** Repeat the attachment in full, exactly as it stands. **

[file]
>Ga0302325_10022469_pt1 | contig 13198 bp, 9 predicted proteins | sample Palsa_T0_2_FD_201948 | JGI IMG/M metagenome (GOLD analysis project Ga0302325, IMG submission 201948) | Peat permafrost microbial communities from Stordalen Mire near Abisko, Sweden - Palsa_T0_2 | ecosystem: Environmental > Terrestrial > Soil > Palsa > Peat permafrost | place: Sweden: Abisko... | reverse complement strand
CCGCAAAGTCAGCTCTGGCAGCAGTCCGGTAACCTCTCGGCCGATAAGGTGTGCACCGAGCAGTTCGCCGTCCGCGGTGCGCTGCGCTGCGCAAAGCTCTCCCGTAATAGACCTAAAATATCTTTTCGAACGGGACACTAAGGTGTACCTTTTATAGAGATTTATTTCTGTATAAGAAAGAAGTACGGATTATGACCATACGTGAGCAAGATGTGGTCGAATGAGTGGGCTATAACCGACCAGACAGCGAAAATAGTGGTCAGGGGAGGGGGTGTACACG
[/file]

>Ga0302325_10022469_pt1 | contig 13198 bp, 9 predicted proteins | sample Palsa_T0_2_FD_201948 | JGI IMG/M metagenome (GOLD analysis project Ga0302325, IMG submission 201948) | Peat permafrost microbial communities from Stordalen Mire near Abisko, Sweden - Palsa_T0_2 | ecosystem: Environmental > Terrestrial > Soil > Palsa > Peat permafrost | place: Sweden: Abisko... | reverse complement strand
CCGCAAAGTCAGCTCTGGCAGCAGTCCGGTAACCTCTCGGCCGATAAGGTGTGCACCGAGCAGTTCGCCGTCCGCGGTGCGCTGCGCTGCGCAAAGCTCTCCCGTAATAGACCTAAAATATCTTTTCGAACGGGACACTAAGGTGTACCTTTTATAGAGATTTATTTCTGTATAAGAAAGAAGTACGGATTATGACCATACGTGAGCAAGATGTGGTCGAATGAGTGGGCTATAACCGACCAGACAGCGAAAATAGTGGTCAGGGGAGGGGGTGTACACG